Show simple item record

dc.contributor.advisorTonissen, Kathryn F
dc.contributor.authorClapper, Erin M
dc.date.accessioned2021-11-02T01:56:47Z
dc.date.available2021-11-02T01:56:47Z
dc.date.issued2021-10-18
dc.identifier.doi10.25904/1912/4363
dc.identifier.urihttp://hdl.handle.net/10072/409643
dc.description.abstractmyeloid leukaemia (CML) is a myeloproliferative disorder that is responsible for 15% of all adult leukaemia cases. While the initial stages of CML are relatively mild, the terminal stage of disease, known as blast crisis, has an average survival time of approximately 12 months. CML is caused by a reciprocal chromosomal translocation that results in the production of a constitutively active non-receptor tyrosine kinase, known as bcr-abl. Bcr-abl activates a wide variety of cell proliferation and survival pathways, and this leads to abnormal cell growth and therefore cancer. Due to the involvement of bcr-abl in the progression of CML, most of the treatments for this cancer are bcr-abl specific tyrosine kinase inhibitors (TKIs). Whilst initially effective, various studies have found that resistance to TKIs occurs in 20-50% of CML cases. This is primarily linked to the highly mutagenic nature of bcr-abl. The current strategy to overcome acquired TKI resistance is to prescribe a newer generation of TKI, which is often either partly or completely ineffective. Therefore, to more effectively overcome acquired drug resistance in CML, bcr-abl independent targets need to be identified and investigated. This thesis outlines three distinct cellular systems and assesses their effect on drug resistance in CML, and their potential as targets for future CML treatments. The first system that was investigated in this thesis was the thioredoxin (Trx) system, which is involved in maintaining redox homeostasis within the cell. Upregulation of the Trx system has been associated with increased progression and poor prognosis in other cancers. In this thesis it was observed that Trx1 expression was increased in both CML cell lines and CML patient samples, compared to non-cancerous controls. Furthermore, it was found that Trx1 expression was increased in CML cells that were resistant to imatinib treatment, compared to imatinib sensitive cells. Additionally, an enzymatic inhibitor of Trx1, known as thioredoxin interacting protein (TXNIP) was downregulated in CML cells compared to non-cancerous cells, and was also downregulated in imatinib resistant CML cells. It was found that inhibiting a key element of the Trx system, thioredoxin reductase (TrxR), using chemical and specific siRNA inhibitors resulted in a decrease in the activity and expression of bcr-abl. TrxR inhibition also resulted in decreased protein expression of MYC, which is reported to regulate the transcription of bcr-abl, suggesting that downregulation of MYC could be the mechanism by which TrxR inhibitors decreased bcr-abl expression. Moreover, this thesis found that TrxR inhibition by chemical inhibitors effectively overcame imatinib induced drug resistance, further demonstrating the promising anti-cancer ability of these compounds. Inversely, the inhibition of bcr-abl by four distinct TKIs as well as bcr-abl specific siRNA resulted in decreased expression of both Trx1 and TrxR1, and decreased TrxR activity in CML cells. The inhibition of bcr-abl by TKIs is not the direct cause of apoptosis in CML, it is instead the downregulation of the downstream targets of bcr-abl; this led to the hypothesis that the inhibition of the Trx system is partly responsible for TKI induced apoptosis. Another mechanism of TKI resistance in CML that was investigated in this thesis was hypoxia, which is defined physiologically to be oxygen levels below 3%. An example of a hypoxic environment within the body is the bone marrow, where CML cells spend a large portion of their lifespan. When cells enter hypoxia, their biology changes in a multitude of ways and this has been linked to drug resistance in many cancers, including CML. The hypoxia inducible factor 1 (HIF-1) pathway is almost always linked to hypoxia-induced drug resistance. The HIF-1 pathway is only active in hypoxia and upregulates the expression of many downstream targets. In this study it was observed that CML cell growth in hypoxia was significantly decreased compared to normoxia, while cell viability and apoptosis levels remained unchanged. Furthermore, the expression of several cyclins was decreased in hypoxia, and this is likely why cell proliferation was slowed. MTT proliferation assays used to assess cell proliferation demonstrated that TKIs were far less effective in hypoxia compared to normoxia. The Trx system was also observed to be downregulated in hypoxia. However, when cells underwent reoxygenation (incubated in hypoxia and then returned to normoxia for a short period), it was found that expression of the Trx system was significantly increased, which was due to the increase in reactive oxygen species (ROS) levels. Finally, TrxR inhibitors were shown to retain most of their efficacy under low oxygen conditions, in contrast to TKIs which were ineffective in hypoxia. The final aspect of hypoxia investigated was the decreased bcr-abl protein expression observed in hypoxia, which was shown to occur via the activity of the HIF-1 pathway. Using RNA immunoprecipitation, it was found this was specifically through the downregulation of the ribosomal protein RPS6 in hypoxia, as RPS6 mediates the translation of bcr-abl. The impact of ATP binding cassette (ABC) transporters on TKI resistance in CML was also assessed. ABC transporters induce drug resistance by exporting compounds out of the cell before they can have their full effect. The upregulation of ABC transporters has been associated with increased drug resistance in various cancers. An aim of this thesis was to identify an ABC transporter that had not previously been associated with drug resistance in CML. Using publicly available RNAseq data, it was found that multidrug resistance protein 4 (MRP4) was upregulated in CML patients that were unresponsive to imatinib, compared to imatinib responsive patients. Further studies showed that MRP4 was upregulated in CML cell lines compared to non-cancerous controls, as well as in CML patients in the blast crisis phase of the disease compared to healthy donors. The effect of MRP4 activity on TKI efficacy was then assessed by specifically inhibiting MRP4 and examining differences in cell growth induced by TKIs. Using MTT proliferation and apoptosis assays, it was found that MRP4 inhibition increased the efficacy of both ponatinib and dasatinib, suggesting that MRP4 may be involved in the export of these TKIs out of the cell. Since MRP4 is reportedly under transcriptional control of Nrf2 (which also regulates expression of the Trx system), this thesis also aimed to examine any link between the Nrf2/Trx system and MRP4. Activation of Nrf2 resulted in increased MRP4 expression and activity, however, TrxR inhibitors also induced a similar response. This is because inhibiting the Trx system results in an increase in ROS, which therefore induces the activation of Nrf2. Inhibition of MRP4 also increased the efficacy of TrxR inhibitors. Inhibition of MRP4 may therefore be a promising co-treatment for current or future CML chemotherapeutics. It was shown in this thesis that MRP4 expression was upregulated in hypoxia in a HIF-1 dependant manner. Upon further investigation, it was found that this upregulation was potentially mediated by the increased expression of adenylyl cyclase 6 in hypoxia, as cAMP accumulation is a major regulator of MRP4 expression. Reoxygenation of CML cells resulted in an increase of MRP4 expression, and this was thought to be due to the increase in Nrf2 expression observed in these conditions. These two results show that changes in the oxygenation state of the cell influence the expression of MRP4 and could potentially lead to increased drug resistance. This was further investigated by inhibiting MRP4 in hypoxia and examining the effect of this on TKI efficacy. MRP4 inhibition sensitised CML cells in hypoxia to both ponatinib and dasatinib. This result reiterates the potential of using MRP4 inhibitors as a co-treatment with other CML chemotherapeutics. Overall, this thesis outlined the effect of the Trx system, hypoxia and MRP4 on TKI resistance in CML, as well as the interactions between these systems and with bcr-abl. Due to the prevalence of bcr-abl dependant forms of drug resistance in CML, alternative treatments need to be investigated and utilised. It was found that the inhibition of the Trx system using TrxR specific chemical inhibitors was able to overcome both acquired TKI resistance and hypoxia induced drug resistance. Furthermore, specifically inhibiting MRP4 activity increased the efficacy of clinically used TKIs, as well as TrxR inhibitors. MRP4 inhibition was also able to sensitise CML cells to TKIs in hypoxia. These results demonstrate that MRP4 inhibitors may also make promising co-treatments for the management of CML.en_US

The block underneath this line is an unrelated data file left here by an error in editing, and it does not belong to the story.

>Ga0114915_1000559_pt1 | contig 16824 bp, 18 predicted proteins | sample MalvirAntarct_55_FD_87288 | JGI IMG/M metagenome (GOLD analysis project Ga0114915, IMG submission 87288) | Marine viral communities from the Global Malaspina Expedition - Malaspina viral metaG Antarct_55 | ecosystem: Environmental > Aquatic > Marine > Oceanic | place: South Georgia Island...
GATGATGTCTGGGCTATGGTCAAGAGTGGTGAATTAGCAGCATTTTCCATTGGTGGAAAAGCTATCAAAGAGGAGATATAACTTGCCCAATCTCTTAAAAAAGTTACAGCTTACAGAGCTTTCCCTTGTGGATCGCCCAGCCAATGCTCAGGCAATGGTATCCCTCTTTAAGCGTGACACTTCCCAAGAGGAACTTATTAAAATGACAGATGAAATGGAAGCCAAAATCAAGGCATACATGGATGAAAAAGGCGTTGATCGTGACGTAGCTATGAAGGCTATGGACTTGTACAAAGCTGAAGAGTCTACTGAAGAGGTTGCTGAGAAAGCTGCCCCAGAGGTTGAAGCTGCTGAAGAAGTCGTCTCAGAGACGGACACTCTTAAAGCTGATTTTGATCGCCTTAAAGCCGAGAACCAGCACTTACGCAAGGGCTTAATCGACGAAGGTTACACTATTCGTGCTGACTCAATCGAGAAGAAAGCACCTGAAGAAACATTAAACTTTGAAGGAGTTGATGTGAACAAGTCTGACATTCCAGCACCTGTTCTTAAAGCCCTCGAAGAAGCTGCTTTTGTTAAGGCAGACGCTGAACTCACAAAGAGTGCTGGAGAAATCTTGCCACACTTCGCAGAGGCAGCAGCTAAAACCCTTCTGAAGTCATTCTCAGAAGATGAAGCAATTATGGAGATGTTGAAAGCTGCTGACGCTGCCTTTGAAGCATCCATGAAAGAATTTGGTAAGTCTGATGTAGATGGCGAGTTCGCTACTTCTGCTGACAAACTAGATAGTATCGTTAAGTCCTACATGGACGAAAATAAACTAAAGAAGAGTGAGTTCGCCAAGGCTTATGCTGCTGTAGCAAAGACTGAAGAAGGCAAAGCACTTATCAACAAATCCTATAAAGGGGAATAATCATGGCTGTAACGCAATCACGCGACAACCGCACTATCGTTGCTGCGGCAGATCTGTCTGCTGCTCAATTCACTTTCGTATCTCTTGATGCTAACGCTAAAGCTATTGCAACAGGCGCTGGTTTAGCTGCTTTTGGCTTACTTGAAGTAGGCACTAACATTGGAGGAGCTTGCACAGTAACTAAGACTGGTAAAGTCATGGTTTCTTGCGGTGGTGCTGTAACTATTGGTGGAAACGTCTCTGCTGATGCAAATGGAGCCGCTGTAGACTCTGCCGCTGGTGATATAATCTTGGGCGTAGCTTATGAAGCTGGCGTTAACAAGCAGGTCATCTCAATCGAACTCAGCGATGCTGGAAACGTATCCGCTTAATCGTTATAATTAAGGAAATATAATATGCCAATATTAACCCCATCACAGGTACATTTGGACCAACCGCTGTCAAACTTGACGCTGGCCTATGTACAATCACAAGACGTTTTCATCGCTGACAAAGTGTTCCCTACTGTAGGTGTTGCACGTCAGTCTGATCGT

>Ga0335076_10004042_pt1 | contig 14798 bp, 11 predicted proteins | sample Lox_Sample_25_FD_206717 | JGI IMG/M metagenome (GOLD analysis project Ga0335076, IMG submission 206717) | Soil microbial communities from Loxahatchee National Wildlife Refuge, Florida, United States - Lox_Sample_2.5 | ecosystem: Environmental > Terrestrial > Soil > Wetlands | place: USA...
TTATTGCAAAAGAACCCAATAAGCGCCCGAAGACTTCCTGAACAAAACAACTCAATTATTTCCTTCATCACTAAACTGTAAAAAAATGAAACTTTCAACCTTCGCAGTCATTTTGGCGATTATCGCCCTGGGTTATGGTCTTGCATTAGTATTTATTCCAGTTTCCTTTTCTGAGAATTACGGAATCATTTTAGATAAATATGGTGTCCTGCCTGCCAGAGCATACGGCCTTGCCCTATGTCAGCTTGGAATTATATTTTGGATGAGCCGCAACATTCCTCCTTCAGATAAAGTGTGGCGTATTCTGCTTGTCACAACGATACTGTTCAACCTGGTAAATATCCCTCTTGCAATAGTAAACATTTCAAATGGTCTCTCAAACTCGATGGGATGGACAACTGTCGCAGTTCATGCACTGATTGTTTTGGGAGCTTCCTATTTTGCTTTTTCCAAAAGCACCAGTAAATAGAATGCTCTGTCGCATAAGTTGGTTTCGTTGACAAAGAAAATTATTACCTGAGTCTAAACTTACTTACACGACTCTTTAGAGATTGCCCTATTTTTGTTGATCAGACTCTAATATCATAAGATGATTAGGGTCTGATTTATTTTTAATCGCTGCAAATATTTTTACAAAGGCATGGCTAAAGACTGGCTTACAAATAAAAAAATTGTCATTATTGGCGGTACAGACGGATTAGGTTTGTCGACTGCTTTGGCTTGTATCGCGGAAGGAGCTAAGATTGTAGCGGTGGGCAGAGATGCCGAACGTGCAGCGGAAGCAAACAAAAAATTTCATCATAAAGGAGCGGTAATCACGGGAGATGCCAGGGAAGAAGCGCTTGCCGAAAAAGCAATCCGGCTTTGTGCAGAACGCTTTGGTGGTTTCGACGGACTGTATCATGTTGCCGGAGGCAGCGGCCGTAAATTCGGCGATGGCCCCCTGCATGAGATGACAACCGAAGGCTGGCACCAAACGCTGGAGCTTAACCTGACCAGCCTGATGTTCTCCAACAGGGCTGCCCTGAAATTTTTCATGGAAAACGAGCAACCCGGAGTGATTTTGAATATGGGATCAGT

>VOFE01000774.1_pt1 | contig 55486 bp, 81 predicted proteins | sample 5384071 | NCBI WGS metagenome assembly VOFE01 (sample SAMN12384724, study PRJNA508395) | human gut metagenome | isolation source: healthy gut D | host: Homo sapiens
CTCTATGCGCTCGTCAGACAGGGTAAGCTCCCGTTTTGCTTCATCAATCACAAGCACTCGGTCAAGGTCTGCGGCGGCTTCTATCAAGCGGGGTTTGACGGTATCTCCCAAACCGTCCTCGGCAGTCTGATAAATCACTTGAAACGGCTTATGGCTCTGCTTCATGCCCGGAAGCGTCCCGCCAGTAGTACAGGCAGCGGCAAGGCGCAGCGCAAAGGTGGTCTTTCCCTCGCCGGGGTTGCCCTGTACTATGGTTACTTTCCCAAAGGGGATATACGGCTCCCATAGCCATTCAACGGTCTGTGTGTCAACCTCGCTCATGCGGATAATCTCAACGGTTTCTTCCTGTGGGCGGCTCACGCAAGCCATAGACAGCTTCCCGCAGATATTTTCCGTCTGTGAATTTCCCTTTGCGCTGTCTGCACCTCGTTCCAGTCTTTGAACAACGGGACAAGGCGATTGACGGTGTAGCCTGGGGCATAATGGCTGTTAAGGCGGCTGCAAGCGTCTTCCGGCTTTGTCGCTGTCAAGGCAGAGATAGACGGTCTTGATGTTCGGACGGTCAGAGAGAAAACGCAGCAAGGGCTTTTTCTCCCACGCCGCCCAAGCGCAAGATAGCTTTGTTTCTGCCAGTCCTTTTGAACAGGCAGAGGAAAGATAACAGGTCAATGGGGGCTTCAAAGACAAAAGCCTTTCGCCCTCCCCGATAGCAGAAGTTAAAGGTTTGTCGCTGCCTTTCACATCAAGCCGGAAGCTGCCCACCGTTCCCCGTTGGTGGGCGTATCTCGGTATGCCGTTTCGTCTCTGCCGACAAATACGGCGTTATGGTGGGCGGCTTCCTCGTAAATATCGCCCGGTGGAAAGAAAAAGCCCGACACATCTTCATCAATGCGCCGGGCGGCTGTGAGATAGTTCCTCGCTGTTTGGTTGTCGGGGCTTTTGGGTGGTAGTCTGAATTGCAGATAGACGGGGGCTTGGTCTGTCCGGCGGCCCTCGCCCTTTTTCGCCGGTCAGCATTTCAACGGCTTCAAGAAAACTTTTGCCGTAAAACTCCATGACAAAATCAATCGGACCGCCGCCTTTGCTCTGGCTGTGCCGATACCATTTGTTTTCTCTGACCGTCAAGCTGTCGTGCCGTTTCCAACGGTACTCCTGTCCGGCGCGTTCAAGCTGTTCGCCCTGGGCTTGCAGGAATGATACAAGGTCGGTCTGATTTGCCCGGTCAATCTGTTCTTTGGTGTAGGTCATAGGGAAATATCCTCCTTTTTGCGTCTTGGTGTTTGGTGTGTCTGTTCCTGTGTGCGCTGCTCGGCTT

dc.languageEnglish
dc.language.isoen
dc.publisherGriffith University
dc.publisher.placeBrisbane
dc.subject.keywordsChronic myeloid leukaemiaen_US
dc.subject.keywordsthioredoxin (Trx) systemen_US
dc.subject.keywordsthioredoxin reductase (TrxR)en_US
dc.titleInvestigating Intrinsic and Extrinsic Mechanisms of Tyrosine Kinase Inhibitor Resistance in Chronic Myeloid Leukaemiaen_US
dc.typeGriffith thesisen_US
gro.facultyScience, Environment, Engineering and Technologyen_US
gro.rights.copyrightThe author owns the copyright in this thesis, unless stated otherwise.
gro.hasfulltextFull Text
dc.contributor.otheradvisorDi Trapani, Giovanna
gro.identifier.gurtID000000025962en_US
gro.thesis.degreelevelThesis (PhD Doctorate)en_US
gro.thesis.degreeprogramDoctor of Philosophy (PhD)en_US
gro.departmentSchool of Environment and Scen_US
gro.griffith.authorClapper, Erin M


Files in this item

This item appears in the following Collection(s)

Show simple item record